Rudie Reviews David Michôd’s Animal Kingdom [Sundance 2010]

Welcome to the jungle!  In this jungle, it is survival of the fittest.  Animal Kingdom is the newest film from Australian writer/director, David Michôd and it’s a look at the seldom seen mean streets of Melbourne.

The Cody family is a family of drug dealers and armed robbers.  Their lives are turned upside down when a nephew named “J” moves in.  The movie opens with J’s mother dying from a heroin overdose.  At 18 years-old, he has nowhere to go but to live with his grandmother.  While living with the Cody’s, J’s uncles attempt to teach him the family business.  He struggles to please his family and do the right thing.  Things get out of hand when the police start to investigate the family.

This film is gritty, raw and dark.  It seamlessly shifts from intense family drama into crime genre where no one is safe.  It would be unfair to call it “The Godfather” of Australian Cinema because it is more than that.  It warrants the praise but should be looked upon as its own.  The film is slowly paced at first.  Going in and out of focus thematically but regains its promise in act 2 when Guy Pearce is introduced to the story.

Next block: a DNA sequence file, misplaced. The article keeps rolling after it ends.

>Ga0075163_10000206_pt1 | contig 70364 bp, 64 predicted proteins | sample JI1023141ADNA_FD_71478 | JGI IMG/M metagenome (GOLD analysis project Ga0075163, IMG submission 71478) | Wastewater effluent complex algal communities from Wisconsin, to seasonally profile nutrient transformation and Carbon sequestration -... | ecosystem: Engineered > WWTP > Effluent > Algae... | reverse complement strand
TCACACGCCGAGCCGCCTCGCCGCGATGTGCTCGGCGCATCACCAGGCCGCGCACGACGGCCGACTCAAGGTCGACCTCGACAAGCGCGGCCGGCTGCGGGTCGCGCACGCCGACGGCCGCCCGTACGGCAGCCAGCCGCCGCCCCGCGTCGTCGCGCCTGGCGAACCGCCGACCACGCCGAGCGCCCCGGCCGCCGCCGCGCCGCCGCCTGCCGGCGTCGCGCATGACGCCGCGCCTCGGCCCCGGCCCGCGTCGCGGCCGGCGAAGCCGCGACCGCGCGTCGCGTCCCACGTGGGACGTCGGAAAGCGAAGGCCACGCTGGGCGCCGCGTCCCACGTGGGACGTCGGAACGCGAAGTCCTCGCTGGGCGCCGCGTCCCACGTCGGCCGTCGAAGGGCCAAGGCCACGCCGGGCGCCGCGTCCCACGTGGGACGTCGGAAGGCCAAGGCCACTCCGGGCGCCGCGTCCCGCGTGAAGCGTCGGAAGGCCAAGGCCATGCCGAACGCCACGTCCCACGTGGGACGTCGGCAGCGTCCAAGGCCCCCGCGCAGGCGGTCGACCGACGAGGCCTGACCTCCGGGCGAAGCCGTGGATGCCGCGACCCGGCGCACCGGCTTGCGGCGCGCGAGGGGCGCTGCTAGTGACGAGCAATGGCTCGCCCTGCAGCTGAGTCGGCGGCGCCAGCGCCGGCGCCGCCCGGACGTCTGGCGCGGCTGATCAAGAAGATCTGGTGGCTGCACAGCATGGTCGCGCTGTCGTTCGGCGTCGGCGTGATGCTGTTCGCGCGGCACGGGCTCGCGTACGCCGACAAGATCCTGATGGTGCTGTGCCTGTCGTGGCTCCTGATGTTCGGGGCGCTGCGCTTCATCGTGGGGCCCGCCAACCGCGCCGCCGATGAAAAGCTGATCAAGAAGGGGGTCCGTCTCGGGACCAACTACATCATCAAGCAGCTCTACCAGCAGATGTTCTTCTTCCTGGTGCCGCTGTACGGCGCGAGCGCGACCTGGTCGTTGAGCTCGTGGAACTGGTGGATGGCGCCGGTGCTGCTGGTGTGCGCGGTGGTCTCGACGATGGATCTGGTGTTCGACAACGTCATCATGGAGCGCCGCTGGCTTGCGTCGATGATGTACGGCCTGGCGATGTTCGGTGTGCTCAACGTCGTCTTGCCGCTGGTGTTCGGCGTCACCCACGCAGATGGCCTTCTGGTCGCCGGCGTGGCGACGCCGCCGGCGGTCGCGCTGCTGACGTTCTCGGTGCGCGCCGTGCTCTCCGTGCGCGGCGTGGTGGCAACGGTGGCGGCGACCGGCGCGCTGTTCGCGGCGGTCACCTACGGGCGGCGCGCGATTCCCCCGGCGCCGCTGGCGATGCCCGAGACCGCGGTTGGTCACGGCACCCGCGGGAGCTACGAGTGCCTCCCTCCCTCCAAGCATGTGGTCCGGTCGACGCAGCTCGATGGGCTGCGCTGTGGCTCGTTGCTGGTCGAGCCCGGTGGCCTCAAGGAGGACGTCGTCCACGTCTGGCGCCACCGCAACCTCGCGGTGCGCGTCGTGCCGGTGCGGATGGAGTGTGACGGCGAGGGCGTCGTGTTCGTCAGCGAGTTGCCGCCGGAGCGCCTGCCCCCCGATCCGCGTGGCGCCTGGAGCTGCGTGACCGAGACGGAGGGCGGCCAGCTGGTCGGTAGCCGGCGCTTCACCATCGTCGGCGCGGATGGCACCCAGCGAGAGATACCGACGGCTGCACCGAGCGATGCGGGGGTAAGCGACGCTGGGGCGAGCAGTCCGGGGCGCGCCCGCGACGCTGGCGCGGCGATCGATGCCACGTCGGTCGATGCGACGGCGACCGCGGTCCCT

The performances in this film are superb and excellent.  This is probably the best performance of Guy Pearce I’ve seen since LA Confidential.  He’s smart and charming.  When his character is making decisions, you can actually see the gears in motion.

Never dull and always interesting, Animal Kingdom is powerful.  I am reminded of other crime films like Gomorrah with the tone of this film.  I am curious to see how this film will play come award season this year.  Out of all the films I’ve seen at Sundance this was the only one where I felt it deserved the phrase “Award Winning” next to the title.  The collapse of a family struggling to survive in this urban jungle is a remarkable achievement of Australian Cinema.

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